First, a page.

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Double? Or Nothing? | AEWeekly Review #70

Welcome to the #AEWeekly review discussion where PWM contributors reflect on the highlights of the last week in AEW. The week runs Friday to Friday covering Rampage and Dynamite.


This week’s contributors are Gareth [@Gareth_EW] covering match of the week, Sergei [@SergeiAlderman] covering promos, Saul [@SaulKiloh] exploring a key story beat, Peter [@PeterEdge7] with the moment of the week, and Joe [@GoodVsBadGuys] giving us the MVP of the week.


Match of the Week: Gareth.

Four Pillars Four-way

The two co-main events at Double or Nothing were both fantastic in different ways. Really you could give ‘Match of the Week’ to The Elite vs. Blackpool Combat Club, but I’m giving it to the Four Pillars Four-way match.

The build to this match was inconsistent, at best. But one thing everyone knew is that the match would deliver, and arguably it did more than that.

It was fantastic on a technical basis, which was no surprise to anyone. However, one who really stood out was Sammy Guevara. His work had a real snap to it, something that will come in handy as he moves towards a face role again. Pretty much confirmed when he and Tay Melo announced they were expecting a baby to a huge pop pre-match.

In amongst some excellent combinations, technical wrestling and exhilarating high spots, there was still room for storytelling. Jack Perry had his moments between babyface fire and heel-ish tropes as the theories about his heel turn continue. Desperately making covers, teasing using the title belt to win. But ultimately not making that decision yet.

On top of that we had the finish which saw MJF pin Darby Allin with a headlock takeover, once again. This is something that’s been going on since Full Gear 2021 where MJF said he could, and then did, beat Darby with that basic manoeuvre.

This sets up Allin to beat MJF with that move down the line in a match finish which will feel very cathartic. This finish wasn’t that and could be criticised. Is Darby landing back-first on the title into a headlock takeover a believable finish? That’s the only criticism I’d have of the match.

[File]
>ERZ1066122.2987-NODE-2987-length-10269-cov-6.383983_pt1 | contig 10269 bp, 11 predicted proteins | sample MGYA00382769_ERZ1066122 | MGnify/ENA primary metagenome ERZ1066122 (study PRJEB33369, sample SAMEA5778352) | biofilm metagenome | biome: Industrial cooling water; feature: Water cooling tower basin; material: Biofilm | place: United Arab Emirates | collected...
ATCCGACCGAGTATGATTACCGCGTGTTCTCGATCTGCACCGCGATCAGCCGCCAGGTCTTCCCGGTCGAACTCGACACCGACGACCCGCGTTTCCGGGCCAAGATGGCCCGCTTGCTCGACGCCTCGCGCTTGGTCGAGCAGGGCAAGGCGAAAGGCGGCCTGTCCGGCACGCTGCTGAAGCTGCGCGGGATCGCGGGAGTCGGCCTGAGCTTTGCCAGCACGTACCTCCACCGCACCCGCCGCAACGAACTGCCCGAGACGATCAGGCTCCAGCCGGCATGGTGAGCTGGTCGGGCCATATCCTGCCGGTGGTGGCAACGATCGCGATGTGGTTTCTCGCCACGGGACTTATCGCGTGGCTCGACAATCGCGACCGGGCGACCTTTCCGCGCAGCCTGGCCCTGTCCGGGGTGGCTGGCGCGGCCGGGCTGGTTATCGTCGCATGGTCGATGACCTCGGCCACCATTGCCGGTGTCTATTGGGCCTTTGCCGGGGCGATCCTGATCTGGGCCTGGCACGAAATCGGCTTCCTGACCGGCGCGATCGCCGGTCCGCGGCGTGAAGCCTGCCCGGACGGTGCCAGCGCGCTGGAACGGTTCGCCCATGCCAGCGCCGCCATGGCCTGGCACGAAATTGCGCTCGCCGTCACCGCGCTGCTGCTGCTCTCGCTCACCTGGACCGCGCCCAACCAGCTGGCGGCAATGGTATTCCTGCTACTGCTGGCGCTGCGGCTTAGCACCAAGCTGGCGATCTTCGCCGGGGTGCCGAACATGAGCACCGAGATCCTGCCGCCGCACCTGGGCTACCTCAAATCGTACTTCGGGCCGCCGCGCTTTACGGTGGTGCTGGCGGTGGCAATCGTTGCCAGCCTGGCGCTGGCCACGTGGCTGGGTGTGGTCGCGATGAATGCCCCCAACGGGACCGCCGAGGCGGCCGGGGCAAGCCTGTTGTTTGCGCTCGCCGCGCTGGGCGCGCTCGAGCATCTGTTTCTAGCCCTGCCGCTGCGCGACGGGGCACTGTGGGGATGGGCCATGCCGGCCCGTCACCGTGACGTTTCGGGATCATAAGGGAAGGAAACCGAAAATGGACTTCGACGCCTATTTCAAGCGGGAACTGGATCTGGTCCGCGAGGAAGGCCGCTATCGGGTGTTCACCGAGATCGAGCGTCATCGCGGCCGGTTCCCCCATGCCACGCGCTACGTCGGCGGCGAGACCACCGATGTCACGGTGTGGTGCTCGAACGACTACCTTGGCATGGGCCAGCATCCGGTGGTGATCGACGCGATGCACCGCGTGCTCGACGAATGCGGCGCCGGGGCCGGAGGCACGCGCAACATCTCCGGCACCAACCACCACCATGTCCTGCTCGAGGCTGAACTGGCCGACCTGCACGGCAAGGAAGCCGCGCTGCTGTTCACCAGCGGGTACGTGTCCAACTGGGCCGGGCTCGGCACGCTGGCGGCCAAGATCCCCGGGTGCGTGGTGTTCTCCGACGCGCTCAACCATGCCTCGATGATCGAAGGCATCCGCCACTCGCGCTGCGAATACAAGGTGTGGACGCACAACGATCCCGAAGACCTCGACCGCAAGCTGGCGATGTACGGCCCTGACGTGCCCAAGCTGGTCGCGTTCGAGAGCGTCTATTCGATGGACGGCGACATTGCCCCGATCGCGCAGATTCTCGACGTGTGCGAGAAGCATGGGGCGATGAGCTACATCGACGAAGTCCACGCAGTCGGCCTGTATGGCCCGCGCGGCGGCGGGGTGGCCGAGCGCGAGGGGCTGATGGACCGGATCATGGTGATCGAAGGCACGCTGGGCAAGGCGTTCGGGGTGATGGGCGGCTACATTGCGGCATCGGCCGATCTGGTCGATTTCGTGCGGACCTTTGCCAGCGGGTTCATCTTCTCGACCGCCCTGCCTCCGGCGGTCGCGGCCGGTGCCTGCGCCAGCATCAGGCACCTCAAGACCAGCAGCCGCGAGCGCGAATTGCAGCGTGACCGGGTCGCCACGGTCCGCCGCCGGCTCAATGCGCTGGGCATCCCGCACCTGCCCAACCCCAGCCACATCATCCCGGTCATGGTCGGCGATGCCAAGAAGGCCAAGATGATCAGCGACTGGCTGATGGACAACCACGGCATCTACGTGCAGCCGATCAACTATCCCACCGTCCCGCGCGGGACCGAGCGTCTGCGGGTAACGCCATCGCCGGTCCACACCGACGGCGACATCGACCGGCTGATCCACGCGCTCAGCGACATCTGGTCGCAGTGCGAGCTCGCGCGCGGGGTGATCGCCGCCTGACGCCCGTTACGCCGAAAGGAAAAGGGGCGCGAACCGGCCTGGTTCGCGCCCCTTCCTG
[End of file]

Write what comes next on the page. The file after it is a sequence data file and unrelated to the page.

MJF’s physical and verbal comedy are great in every match, but really shone in this match. These moments show how much he understands his role.

Besides that it was an absolute triumph and even managed to potentially reverse some of the damage done to the characters of Sammy and Perry in the build to this match.



Promo of the Week: Sergei.

Moxley Sells Anarchy

“Promo” is a funny piece of wrestling jargon, and as wrestling fans we’re so used to it we don’t even think of it that way. Outside the little, insular world of pro wrestling we might call it a monologue. Or in some cases, a little sketch. But in wrestling it’s called a promo for good reason: promos are fundamentally promotional! Their purpose is to sell you a ticket or a PPV or a streaming service. And the great wrestlers are GREAT salesmen! And Jon Moxley is a prime example.


With only minutes left of the last of prime-time air before his promotion’s quarterly PPV, he used that time to powerful effect making one last quick pitch to convince fans to part with hard-earned cash. And he used the oldest pitch in the book: There Will Be Blood. It will be crazy. You ain’t seen nothing yet. You can’t miss it. It’s the oldest pitch ‘cause it works, and it DID work. Salesmanship is an art, and Jon Moxley is an artist.



Story Beat of the Week: Saul.

Takeshita Picks a Side

Blackpool Combat Club vs The Elite delivered on its stipulation. It was anarchy incarnate. Piledrivers in pickup trucks. Exploding superkicks. Feet pierced by multiple thumbtacks. Each participant in the match was worn down and to the surprise of absolutely no-one, Moxley was bloodied up. The match really seemed like it may go either way. That was when Don Callis put his hand on the scale in an attempt to further screw over his former ally, Kenny Omega. This started with him handing Wheeler Yuta a screwdriver to use as a weapon, but escalated to more direct interference when Kenny was seconds away from victory. As Kenny leered over the man who betrayed him, Don's insurance policy and new protégé came out to his aid. Konosuke Takeshita delivered a knee to the face of the 'Best Bout Machine' which allowed Yuta to pick up the massive victory. Originally seeming unsure which side to take after getting caught up in this faction warfare, Takeshita declared his choice in the most impactful way possible. Darth Callis has found his new apprentice. After all, the dark side of the force is a pathway to the world championship.


It's important to note that in the post match celebration, Callis and Takeshita remained separate from the BCC. Bryan, Claudio, Yuta and Moxley raised each other's arms in victory but did not include the men who gave the major assist. This left some doubt as to whether Takeshita has joined the BCC or if he has a separate partnership with Callis and they wanted to further screw over Omega. Takeshita does seem like a natural addition to the BCC, but I would not put it past Callis to want to keep his new asset away from a faction considering how he felt about Omega and The Elite. Either way, this story-beat elevated Takeshita to a true main event position. Inserting himself into the hottest story in the company, with a new manager and a new attitude. He is coming for Omega's spot. Watch out AEW roster, there's a new ace in town.